artwork printed on canvas or paper></a></td></tr>
			<tr><td><a href=
BUY an Archival Print of this Artwork




Site Navigation

About Us:
  • Central Philosophy
  • Our Mission Statement
  • Staff and Advisory Board Listing


  • Main Sections:
  • Home
  • Museum
  • Articles
  • ARChives(tm): Essays and Information on Art by Today&s Experts and Professionals (organized by topic)
  • Letters to ARC

  • Latest! Read 225 Reasons to Tour the ARC Museum

    Administration:
  • Approved Ateliers, Schools & Workshops
  • Gallery of Certified Living Masters
  • Living Artists™ Application
  • Approved Atelier and School Application


  • Competitions & Scholarships:
  • Prospectus for the International ARC Salon™
  • Prospectus for the ARC Scholarship Program
  • Winners of the ARC Salon™
  • ARC Scholarship Winners





  • John William Waterhouse (1849-1917)
    La belle dam sans mercie
    Oil on canvas
    1893
    112 x 81 cm
    (44.09" x 31.89")
    Hessisches Landesmuseum (Darmstadt, Germany)
    Added: 2001-09-26 00:00:00

    [ See HI-RES Version]

  • BUY a Fine Art Print from the ARC Store and Support ARC





  • Additional Information on this Artwork:

    This painting is probably one of Waterhouse's more famous images. Translated in English as 'The Beautiful Woman Without Mercy,' this painting depicts a woman ensnaring a knight in the forest, drawing him towards her with her hair. The knight, totally enraptured by her beauty stares into her eyes hopelessly. As Peter Trippi, world expert on Waterhouse, points out in his catalog rèsumè: "This picture owes its intensity not only to the seductive gaze from the lady's eye, but also the figures' expressive juxtaposition." Trippi also says that La Belle Dame Sans Merci is a result of the "fascination with the hypnotic power of beauty." The title of this piece derives from a poem by Keats first published in 1820, in which a knight is bewitched by a fairy in a meadow, almost costing him his life. (Rèsumè on J.W. Waterhouse) La Belle Dam Sans Mercie is a common theme depicted in many Victorian paintings of a woman using her beauty to entrap men, putting them at great peril. It is truly an amazing work of art.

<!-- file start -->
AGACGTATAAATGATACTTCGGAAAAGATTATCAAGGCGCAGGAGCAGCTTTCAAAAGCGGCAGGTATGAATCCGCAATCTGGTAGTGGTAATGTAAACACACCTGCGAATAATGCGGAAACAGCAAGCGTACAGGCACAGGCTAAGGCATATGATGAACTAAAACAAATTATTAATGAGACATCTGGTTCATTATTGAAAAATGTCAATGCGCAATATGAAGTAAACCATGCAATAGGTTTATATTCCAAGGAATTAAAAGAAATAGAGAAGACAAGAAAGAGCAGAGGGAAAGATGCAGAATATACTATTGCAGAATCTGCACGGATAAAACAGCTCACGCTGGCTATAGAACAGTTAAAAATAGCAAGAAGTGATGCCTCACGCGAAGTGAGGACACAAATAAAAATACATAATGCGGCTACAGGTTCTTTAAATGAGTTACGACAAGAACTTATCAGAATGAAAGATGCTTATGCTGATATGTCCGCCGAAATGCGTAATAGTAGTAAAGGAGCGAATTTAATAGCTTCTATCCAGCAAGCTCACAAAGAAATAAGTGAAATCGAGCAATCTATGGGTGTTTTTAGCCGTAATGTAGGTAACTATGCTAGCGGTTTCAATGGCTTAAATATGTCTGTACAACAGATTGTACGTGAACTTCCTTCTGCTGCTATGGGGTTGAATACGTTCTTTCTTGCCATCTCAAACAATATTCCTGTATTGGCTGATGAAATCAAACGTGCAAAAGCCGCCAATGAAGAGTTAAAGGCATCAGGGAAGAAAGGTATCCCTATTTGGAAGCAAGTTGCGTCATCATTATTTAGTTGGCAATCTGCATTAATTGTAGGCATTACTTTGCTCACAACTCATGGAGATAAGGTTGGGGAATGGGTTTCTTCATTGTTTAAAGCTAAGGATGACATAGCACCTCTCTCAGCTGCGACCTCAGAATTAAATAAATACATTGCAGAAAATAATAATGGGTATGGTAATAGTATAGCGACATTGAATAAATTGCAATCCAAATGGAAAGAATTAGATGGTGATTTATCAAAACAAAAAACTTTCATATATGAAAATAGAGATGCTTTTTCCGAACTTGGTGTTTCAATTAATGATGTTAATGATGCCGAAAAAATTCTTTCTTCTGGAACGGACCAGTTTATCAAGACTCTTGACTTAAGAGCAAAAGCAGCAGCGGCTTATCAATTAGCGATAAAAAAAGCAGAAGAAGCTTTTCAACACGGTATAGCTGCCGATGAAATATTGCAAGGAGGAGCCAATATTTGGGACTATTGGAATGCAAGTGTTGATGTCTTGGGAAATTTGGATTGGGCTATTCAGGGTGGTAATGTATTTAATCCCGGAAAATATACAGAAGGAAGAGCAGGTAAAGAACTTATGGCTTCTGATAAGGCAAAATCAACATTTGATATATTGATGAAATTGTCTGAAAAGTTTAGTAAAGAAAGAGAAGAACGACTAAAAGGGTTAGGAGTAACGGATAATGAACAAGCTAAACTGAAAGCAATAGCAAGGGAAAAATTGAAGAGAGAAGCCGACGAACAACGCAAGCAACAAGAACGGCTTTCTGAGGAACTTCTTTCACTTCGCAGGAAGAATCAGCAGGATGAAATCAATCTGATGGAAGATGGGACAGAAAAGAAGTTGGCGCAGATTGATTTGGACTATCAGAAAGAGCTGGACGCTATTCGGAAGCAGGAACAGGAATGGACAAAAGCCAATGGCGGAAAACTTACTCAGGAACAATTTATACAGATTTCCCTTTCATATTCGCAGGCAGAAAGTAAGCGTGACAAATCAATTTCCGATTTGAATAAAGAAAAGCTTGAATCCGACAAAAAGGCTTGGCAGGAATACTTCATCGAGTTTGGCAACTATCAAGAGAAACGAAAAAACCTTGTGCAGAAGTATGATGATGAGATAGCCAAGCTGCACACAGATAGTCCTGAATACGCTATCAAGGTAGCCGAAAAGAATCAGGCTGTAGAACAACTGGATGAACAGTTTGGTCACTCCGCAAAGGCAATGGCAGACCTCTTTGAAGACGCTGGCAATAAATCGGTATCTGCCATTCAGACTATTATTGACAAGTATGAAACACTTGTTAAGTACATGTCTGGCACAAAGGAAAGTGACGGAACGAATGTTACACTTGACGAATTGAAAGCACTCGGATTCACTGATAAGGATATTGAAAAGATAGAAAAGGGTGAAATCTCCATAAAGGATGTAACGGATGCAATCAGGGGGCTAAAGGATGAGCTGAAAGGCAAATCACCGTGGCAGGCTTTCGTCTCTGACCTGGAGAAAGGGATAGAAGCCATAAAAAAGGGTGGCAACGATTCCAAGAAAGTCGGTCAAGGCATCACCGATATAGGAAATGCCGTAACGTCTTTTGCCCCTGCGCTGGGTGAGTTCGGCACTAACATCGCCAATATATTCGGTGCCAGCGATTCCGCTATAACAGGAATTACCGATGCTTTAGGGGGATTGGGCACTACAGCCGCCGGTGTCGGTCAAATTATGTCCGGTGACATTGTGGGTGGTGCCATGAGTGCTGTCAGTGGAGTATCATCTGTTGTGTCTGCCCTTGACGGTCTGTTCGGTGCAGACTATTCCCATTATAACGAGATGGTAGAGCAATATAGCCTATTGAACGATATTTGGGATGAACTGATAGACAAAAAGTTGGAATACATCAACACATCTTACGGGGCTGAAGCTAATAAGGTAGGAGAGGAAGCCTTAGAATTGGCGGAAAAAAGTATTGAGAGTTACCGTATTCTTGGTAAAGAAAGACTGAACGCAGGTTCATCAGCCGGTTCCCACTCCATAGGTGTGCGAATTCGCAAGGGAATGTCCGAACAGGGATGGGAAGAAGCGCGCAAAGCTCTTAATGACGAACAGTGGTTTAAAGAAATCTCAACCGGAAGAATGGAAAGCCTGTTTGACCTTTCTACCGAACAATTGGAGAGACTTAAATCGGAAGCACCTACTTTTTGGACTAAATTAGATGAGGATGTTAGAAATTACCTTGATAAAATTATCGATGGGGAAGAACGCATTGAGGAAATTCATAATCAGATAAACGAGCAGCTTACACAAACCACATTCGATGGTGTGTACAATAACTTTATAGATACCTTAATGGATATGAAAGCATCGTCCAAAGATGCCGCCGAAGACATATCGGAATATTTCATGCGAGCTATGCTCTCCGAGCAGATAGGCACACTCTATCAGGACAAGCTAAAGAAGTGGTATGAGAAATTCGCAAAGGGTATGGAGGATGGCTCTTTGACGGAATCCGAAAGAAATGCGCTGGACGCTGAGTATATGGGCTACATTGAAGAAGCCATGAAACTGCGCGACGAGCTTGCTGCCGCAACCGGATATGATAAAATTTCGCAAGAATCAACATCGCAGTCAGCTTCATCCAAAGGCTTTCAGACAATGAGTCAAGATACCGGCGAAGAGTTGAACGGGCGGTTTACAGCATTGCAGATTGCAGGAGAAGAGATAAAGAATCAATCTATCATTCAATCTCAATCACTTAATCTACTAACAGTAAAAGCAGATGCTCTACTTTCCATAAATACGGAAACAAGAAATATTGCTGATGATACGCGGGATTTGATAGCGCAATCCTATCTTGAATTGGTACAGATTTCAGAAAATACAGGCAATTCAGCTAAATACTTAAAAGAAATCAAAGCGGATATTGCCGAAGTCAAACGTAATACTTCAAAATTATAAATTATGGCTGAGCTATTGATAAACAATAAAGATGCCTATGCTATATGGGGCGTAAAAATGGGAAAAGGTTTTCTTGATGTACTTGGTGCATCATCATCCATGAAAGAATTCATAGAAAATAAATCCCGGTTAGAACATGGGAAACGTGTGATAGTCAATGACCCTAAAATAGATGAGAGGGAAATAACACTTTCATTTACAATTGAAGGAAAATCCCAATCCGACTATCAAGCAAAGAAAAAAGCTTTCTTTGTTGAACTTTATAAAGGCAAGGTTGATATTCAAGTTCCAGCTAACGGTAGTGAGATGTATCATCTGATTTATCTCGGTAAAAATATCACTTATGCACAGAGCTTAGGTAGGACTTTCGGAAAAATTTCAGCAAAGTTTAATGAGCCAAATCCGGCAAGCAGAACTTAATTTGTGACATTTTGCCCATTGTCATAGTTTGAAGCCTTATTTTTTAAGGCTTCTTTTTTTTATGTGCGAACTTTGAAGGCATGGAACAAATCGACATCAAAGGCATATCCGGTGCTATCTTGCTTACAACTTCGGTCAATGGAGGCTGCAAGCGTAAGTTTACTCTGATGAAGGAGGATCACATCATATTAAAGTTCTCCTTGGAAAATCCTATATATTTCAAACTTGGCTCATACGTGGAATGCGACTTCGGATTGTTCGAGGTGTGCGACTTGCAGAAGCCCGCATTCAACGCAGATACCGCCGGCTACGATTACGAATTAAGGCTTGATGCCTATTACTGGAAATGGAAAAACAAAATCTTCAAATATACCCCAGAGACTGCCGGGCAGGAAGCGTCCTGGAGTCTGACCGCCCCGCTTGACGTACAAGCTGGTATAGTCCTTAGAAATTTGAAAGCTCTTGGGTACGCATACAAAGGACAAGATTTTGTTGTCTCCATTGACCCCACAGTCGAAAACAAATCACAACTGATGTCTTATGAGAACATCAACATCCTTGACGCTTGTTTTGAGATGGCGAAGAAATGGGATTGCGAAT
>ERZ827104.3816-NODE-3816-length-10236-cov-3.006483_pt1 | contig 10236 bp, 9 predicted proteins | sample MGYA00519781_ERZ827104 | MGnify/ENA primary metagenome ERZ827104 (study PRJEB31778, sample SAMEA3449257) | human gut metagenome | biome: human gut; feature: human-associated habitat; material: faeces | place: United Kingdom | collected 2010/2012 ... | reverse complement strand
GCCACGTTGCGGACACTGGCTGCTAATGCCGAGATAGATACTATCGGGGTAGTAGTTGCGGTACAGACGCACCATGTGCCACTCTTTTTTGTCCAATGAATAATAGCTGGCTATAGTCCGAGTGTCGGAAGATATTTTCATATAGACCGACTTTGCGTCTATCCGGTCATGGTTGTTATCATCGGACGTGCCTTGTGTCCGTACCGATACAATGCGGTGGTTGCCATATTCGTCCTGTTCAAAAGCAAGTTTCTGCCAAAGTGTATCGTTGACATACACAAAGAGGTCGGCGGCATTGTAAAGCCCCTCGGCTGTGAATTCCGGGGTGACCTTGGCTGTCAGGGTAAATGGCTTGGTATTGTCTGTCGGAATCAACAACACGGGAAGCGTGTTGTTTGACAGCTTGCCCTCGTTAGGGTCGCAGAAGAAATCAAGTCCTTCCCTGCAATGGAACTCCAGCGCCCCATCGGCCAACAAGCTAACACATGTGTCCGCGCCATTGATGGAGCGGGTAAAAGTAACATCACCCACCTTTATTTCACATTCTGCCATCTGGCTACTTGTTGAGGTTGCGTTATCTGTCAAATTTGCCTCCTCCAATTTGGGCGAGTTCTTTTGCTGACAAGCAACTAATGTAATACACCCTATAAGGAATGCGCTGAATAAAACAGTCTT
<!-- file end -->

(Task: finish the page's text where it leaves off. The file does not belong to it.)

-- Kara Ross

    Further references: